How to simulate antigen or disease-associated signals in AIRR datasets

In immuneML, it is possible to implant signals in a repertoire dataset in order to simulate the effect of an immune event on the repertoires. This is done using the Simulation instruction in the YAML specification. Any type of repertoire dataset (experimental or simulated) can be used as a starting point for an immune event simulation.

To import an existing dataset that will be used as a baseline for implanting immune signals, see How to import data into immuneML. Alternatively, to generate a dataset consisting of random sequences, see How to generate a random sequence, receptor or repertoire dataset.

YAML specification of the Simulation instruction for introducing immune signals

The YAML definition consists of three components: motif, signal and simulation definitions.

  • motifs (see: Motif) are defined by (i) the seed (sequence of amino acids), (ii) the way they are instantiated from the seed and (iii) a list of parameters for the instantiation. For gapped k-mer instantiation, the parameters are Hamming distance probabilities (probability for every distance value is explicitly given, the gap positions will not be taken into account), minimal and maximal gap size (if a gap is specified in the seed) and alphabet weights (probability for each amino acid to replace one of the amino acids in the seed when the Hamming distance between the seed and the motif instance is equal to or larger than 1). It is possible to define multiple motifs by defining a key before specifying the parameters of the motif.

  • signals (see: Signal) model immune events and represent the labels assigned to the repertoires (the label is ‘signal_my_signal_name’ for signal called my_signal_name in the YAML specification, and can have value True or False in the repertoire depending whether the signal was implanted in the repertoire or not). A signal is defined by a list of motifs (only motif keys as given in the previous section are specified in the list), the sequence position weights (probabilities to implant a motif instance into a target receptor sequence at the given IMGT position) and implanting (the way receptor sequences are chosen for implanting from the repertoire). Implanting and the list of motifs are mandatory fields in the YAML specification.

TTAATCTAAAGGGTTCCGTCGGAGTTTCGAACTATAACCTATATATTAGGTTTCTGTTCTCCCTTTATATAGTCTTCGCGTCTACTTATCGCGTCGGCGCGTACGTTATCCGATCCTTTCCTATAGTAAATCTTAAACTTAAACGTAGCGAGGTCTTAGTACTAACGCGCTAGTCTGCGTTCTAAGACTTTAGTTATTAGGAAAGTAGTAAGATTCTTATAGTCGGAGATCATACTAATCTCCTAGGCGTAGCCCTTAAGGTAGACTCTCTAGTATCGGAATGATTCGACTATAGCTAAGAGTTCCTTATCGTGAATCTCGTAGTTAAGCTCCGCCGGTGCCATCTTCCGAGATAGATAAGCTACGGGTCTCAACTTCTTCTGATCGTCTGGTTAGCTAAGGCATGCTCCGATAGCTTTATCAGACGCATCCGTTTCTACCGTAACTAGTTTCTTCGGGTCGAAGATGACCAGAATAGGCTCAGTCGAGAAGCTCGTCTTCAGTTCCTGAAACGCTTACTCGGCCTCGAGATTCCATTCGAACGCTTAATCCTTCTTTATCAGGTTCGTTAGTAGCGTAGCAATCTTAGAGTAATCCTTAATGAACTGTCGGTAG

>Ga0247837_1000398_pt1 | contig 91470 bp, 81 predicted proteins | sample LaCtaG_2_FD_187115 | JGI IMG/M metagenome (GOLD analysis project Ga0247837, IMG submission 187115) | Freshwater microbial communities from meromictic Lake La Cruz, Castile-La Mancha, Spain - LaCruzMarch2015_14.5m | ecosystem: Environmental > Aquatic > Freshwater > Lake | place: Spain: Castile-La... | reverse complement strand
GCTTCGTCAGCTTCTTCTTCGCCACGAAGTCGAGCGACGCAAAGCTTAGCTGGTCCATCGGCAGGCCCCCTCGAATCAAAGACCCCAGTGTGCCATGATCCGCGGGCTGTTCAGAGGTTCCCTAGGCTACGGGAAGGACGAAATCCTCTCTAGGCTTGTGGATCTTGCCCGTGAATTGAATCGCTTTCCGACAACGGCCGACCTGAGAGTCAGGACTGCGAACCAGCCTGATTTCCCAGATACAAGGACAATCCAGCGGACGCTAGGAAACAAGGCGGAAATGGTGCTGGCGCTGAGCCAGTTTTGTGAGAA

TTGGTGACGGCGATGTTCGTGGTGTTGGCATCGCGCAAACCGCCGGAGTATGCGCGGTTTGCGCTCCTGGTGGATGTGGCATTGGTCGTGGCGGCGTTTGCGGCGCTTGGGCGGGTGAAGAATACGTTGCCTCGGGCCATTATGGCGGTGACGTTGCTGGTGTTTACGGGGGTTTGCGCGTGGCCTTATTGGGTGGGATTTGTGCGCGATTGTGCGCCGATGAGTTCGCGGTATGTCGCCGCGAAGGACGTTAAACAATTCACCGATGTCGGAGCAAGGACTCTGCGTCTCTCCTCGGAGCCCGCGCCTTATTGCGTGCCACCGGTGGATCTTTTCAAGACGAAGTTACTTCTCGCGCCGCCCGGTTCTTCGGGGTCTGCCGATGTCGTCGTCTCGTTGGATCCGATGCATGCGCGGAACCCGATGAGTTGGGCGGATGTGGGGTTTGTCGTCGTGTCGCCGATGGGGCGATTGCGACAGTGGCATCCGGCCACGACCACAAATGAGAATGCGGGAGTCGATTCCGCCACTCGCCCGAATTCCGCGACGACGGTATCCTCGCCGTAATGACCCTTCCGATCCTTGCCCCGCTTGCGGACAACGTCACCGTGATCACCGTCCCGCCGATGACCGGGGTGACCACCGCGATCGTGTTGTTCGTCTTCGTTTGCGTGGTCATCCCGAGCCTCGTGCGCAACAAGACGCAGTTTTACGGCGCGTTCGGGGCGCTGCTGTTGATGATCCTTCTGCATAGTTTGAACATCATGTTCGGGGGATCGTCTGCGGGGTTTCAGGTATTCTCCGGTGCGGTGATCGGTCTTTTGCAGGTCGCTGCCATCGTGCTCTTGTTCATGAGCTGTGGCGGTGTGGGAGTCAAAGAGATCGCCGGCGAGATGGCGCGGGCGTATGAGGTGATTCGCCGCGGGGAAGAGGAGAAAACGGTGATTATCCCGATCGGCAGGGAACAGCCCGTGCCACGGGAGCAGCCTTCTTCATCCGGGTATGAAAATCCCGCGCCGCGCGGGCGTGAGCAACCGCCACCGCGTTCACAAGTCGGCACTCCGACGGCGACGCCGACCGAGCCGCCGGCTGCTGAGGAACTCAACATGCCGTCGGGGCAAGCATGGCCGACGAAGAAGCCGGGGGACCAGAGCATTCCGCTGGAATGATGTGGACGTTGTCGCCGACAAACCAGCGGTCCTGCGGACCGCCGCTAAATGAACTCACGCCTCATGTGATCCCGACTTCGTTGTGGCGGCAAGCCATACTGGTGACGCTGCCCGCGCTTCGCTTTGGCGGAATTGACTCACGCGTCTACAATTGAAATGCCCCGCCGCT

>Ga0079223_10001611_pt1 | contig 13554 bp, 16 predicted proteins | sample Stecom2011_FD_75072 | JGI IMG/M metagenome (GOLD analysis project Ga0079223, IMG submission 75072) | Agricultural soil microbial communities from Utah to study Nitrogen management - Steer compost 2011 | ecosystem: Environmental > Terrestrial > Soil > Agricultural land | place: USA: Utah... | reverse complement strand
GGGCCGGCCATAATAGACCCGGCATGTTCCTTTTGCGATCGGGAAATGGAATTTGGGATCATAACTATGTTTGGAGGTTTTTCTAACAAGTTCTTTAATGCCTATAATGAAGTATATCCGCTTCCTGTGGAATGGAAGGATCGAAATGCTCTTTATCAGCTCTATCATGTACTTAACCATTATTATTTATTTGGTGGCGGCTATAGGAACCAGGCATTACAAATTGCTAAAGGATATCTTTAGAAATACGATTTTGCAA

• simulations defines how the signals will be combined and implanted in the repertoires. Within a simulation, one or more implantings can be specified. Each implanting only affects its own partition of the dataset, so each repertoire can only receive implanted signals from one implanting. This way, implantings can be used to ensure signals do not overlap (one implanting per signal), or to ensure signals always occur together (multiple signals per implanting).

    For each implanting, it is necessary to define:

    • A dataset_implanting_rate: the percentage of repertoires in the dataset which will contain the listed signals

    • A repertoire_implanting_rate: the percentage of receptor sequences in the repertoire which will contain the listed signals

    • A list of signals for which this applies. When multiple signals are specified within one implanting, these signals are implanted in the same repertoires. However, they are not implanted within the same receptors in those repertoires. When specifying multiple different implantings, keep in mind that the summed dataset_implanting_rate can not exceed 1.

This figure shows how the different concepts in a Simulation relate to each other:

Simulation diagram

See also the tutorial about recovering simulated immune signals.

An example of a simulation with disease-associated signals is given below. In this example, the healthy individuals are here represented by a randomly generated synthetic dataset (see: How to generate a random sequence, receptor or repertoire dataset). It is also possible to use experimental datasets as a baseline for the simulation (see Datasets for details how to import datasets from different formats).

    my_synthetic_dataset: # A synthetic dataset is generated on the fly. Alternatively, data import from files may be specified.
      format: RandomRepertoireDataset
        repertoire_count: 100
          100: 0.5
          120: 0.5
          12: 0.33
          14: 0.33
          15: 0.33
        labels: {}

    my_simple_motif: # a simple motif without gaps or hamming distance
      seed: AAA
      instantiation: GappedKmer

    my_complex_motif: # complex motif containing a gap + hamming distance
      seed: AA/A  # ‘/’ denotes gap position if present, if not, there’s no gap
          min_gap: 1
          max_gap: 2
          hamming_distance_probabilities: # probabilities for each number of
            0: 0.7                    # modification to the seed
            1: 0.3
          position_weights: # probabilities for modification per position
            0: 1
            1: 0 # note that index 2, the position of the gap,
            3: 0 # is excluded from position_weights
          alphabet_weights: # probabilities for using each amino acid in
            A: 0.2      # a hamming distance modification
            C: 0.2
            D: 0.4
            E: 0.2

        - my_simple_motif
        - my_complex_motif
      implanting: HealthySequence
        109: 0.1
        110: 0.2
        111: 0.5
        112: 0.1

          - my_signal
        dataset_implanting_rate: 0.5
        repertoire_implanting_rate: 0.25

    type: Simulation
    dataset: my_synthetic_dataset
    simulation: my_simulation
    export_formats: [AIRR, ImmuneML] # export the simulated dataset to these formats